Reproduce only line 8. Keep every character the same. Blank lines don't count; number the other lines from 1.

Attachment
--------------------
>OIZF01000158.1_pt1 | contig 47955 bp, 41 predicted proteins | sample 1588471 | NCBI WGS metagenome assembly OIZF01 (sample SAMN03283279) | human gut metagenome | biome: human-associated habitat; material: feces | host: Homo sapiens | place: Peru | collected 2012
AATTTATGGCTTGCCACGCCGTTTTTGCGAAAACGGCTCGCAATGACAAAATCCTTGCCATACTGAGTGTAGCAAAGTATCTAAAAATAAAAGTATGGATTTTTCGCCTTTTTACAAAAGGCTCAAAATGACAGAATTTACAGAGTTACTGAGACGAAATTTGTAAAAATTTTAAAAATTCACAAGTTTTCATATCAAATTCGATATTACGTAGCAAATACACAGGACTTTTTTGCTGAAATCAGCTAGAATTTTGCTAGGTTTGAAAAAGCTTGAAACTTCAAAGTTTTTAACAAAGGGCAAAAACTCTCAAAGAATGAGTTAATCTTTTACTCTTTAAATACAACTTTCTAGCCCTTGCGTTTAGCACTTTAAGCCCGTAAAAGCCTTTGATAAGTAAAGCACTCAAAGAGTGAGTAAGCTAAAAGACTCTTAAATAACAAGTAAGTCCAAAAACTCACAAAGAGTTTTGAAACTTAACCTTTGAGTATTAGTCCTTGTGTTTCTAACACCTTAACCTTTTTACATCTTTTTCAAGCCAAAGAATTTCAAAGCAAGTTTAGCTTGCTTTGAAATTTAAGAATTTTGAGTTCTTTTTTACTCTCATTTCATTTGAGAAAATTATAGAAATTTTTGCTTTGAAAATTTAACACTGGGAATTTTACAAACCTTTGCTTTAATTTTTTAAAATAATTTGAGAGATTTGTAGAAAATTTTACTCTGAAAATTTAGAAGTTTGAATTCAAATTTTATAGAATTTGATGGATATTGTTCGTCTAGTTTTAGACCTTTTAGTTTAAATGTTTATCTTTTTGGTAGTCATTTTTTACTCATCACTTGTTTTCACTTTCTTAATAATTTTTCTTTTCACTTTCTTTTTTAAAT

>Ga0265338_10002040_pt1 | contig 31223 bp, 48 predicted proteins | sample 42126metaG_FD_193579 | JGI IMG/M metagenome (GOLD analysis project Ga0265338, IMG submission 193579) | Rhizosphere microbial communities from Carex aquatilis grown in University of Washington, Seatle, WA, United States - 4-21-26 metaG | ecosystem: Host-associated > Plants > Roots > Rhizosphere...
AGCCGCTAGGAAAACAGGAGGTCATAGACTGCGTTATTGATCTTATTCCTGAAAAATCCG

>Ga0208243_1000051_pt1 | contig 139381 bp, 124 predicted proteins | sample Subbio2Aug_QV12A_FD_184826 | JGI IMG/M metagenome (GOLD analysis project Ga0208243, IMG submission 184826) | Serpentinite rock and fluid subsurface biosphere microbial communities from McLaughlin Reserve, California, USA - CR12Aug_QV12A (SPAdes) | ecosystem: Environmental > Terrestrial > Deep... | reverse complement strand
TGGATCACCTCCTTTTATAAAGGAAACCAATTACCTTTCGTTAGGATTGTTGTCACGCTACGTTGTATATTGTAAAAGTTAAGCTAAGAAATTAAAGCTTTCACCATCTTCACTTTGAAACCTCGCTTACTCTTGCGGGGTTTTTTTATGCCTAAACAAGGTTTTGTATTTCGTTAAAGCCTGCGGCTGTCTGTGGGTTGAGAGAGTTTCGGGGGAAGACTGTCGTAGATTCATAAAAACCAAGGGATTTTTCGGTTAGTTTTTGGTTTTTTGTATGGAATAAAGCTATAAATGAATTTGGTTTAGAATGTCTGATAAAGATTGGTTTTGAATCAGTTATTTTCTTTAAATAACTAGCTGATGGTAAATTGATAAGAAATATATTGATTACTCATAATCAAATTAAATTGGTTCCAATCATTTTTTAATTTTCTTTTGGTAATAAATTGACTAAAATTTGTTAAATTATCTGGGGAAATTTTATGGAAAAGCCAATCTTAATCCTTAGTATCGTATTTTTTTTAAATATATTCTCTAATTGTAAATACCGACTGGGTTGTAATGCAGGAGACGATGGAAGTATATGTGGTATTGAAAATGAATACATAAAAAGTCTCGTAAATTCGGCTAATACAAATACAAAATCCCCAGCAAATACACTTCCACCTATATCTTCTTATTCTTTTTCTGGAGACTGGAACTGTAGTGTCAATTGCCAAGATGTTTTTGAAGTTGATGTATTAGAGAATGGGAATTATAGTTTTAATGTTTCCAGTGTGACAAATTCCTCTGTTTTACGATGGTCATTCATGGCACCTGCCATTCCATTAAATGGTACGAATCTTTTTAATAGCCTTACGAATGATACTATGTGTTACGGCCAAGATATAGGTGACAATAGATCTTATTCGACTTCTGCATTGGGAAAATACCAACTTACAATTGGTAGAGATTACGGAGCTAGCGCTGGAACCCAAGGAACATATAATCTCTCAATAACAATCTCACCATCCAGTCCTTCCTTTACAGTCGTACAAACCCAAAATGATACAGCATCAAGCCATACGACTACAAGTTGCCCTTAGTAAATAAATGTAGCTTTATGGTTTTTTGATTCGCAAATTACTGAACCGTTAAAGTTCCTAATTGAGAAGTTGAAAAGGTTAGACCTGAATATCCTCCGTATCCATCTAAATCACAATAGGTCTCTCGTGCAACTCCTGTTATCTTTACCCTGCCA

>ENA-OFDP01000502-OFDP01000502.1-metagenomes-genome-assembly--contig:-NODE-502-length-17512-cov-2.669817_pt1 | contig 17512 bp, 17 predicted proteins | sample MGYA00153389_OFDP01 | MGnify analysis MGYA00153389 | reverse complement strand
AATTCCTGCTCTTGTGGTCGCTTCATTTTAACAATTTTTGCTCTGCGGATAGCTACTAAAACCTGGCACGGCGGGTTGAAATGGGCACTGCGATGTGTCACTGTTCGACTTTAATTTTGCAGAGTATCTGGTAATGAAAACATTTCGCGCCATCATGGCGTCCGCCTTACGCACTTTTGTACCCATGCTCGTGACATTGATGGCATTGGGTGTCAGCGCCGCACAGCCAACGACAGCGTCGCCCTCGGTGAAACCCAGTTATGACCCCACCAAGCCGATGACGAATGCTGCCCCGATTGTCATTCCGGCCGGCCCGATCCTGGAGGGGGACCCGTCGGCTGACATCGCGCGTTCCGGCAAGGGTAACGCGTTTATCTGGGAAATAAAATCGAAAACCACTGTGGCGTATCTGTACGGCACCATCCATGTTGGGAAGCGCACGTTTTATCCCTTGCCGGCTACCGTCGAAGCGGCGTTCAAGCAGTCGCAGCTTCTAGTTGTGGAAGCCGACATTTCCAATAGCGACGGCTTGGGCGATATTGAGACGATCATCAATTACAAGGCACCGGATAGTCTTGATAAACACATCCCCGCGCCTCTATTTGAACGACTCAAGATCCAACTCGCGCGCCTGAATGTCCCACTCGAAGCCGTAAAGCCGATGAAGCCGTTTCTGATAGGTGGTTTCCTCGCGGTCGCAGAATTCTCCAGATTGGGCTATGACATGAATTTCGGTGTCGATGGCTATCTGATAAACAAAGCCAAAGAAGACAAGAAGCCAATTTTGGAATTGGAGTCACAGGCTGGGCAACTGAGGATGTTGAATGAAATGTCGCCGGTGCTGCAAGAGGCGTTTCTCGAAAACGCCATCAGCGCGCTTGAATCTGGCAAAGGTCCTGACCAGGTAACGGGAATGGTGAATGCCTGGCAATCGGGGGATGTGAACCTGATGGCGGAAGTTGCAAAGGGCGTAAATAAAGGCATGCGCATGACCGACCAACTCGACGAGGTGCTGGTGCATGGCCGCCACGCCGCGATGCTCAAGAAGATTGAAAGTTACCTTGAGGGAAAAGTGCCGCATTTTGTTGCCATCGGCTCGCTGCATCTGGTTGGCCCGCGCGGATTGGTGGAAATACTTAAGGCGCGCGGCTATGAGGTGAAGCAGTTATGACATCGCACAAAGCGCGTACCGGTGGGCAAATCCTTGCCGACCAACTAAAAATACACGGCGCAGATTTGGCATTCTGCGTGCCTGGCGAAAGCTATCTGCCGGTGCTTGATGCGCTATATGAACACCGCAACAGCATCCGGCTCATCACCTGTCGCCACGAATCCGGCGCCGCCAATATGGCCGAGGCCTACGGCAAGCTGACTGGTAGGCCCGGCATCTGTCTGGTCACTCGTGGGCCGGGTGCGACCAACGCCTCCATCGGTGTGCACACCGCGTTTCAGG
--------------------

AATTCCTGCTCTTGTGGTCGCTTCATTTTAACAATTTTTGCTCTGCGGATAGCTACTAAAACCTGGCACGGCGGGTTGAAATGGGCACTGCGATGTGTCACTGTTCGACTTTAATTTTGCAGAGTATCTGGTAATGAAAACATTTCGCGCCATCATGGCGTCCGCCTTACGCACTTTTGTACCCATGCTCGTGACATTGATGGCATTGGGTGTCAGCGCCGCACAGCCAACGACAGCGTCGCCCTCGGTGAAACCCAGTTATGACCCCACCAAGCCGATGACGAATGCTGCCCCGATTGTCATTCCGGCCGGCCCGATCCTGGAGGGGGACCCGTCGGCTGACATCGCGCGTTCCGGCAAGGGTAACGCGTTTATCTGGGAAATAAAATCGAAAACCACTGTGGCGTATCTGTACGGCACCATCCATGTTGGGAAGCGCACGTTTTATCCCTTGCCGGCTACCGTCGAAGCGGCGTTCAAGCAGTCGCAGCTTCTAGTTGTGGAAGCCGACATTTCCAATAGCGACGGCTTGGGCGATATTGAGACGATCATCAATTACAAGGCACCGGATAGTCTTGATAAACACATCCCCGCGCCTCTATTTGAACGACTCAAGATCCAACTCGCGCGCCTGAATGTCCCACTCGAAGCCGTAAAGCCGATGAAGCCGTTTCTGATAGGTGGTTTCCTCGCGGTCGCAGAATTCTCCAGATTGGGCTATGACATGAATTTCGGTGTCGATGGCTATCTGATAAACAAAGCCAAAGAAGACAAGAAGCCAATTTTGGAATTGGAGTCACAGGCTGGGCAACTGAGGATGTTGAATGAAATGTCGCCGGTGCTGCAAGAGGCGTTTCTCGAAAACGCCATCAGCGCGCTTGAATCTGGCAAAGGTCCTGACCAGGTAACGGGAATGGTGAATGCCTGGCAATCGGGGGATGTGAACCTGATGGCGGAAGTTGCAAAGGGCGTAAATAAAGGCATGCGCATGACCGACCAACTCGACGAGGTGCTGGTGCATGGCCGCCACGCCGCGATGCTCAAGAAGATTGAAAGTTACCTTGAGGGAAAAGTGCCGCATTTTGTTGCCATCGGCTCGCTGCATCTGGTTGGCCCGCGCGGATTGGTGGAAATACTTAAGGCGCGCGGCTATGAGGTGAAGCAGTTATGACATCGCACAAAGCGCGTACCGGTGGGCAAATCCTTGCCGACCAACTAAAAATACACGGCGCAGATTTGGCATTCTGCGTGCCTGGCGAAAGCTATCTGCCGGTGCTTGATGCGCTATATGAACACCGCAACAGCATCCGGCTCATCACCTGTCGCCACGAATCCGGCGCCGCCAATATGGCCGAGGCCTACGGCAAGCTGACTGGTAGGCCCGGCATCTGTCTGGTCACTCGTGGGCCGGGTGCGACCAACGCCTCCATCGGTGTGCACACCGCGTTTCAGG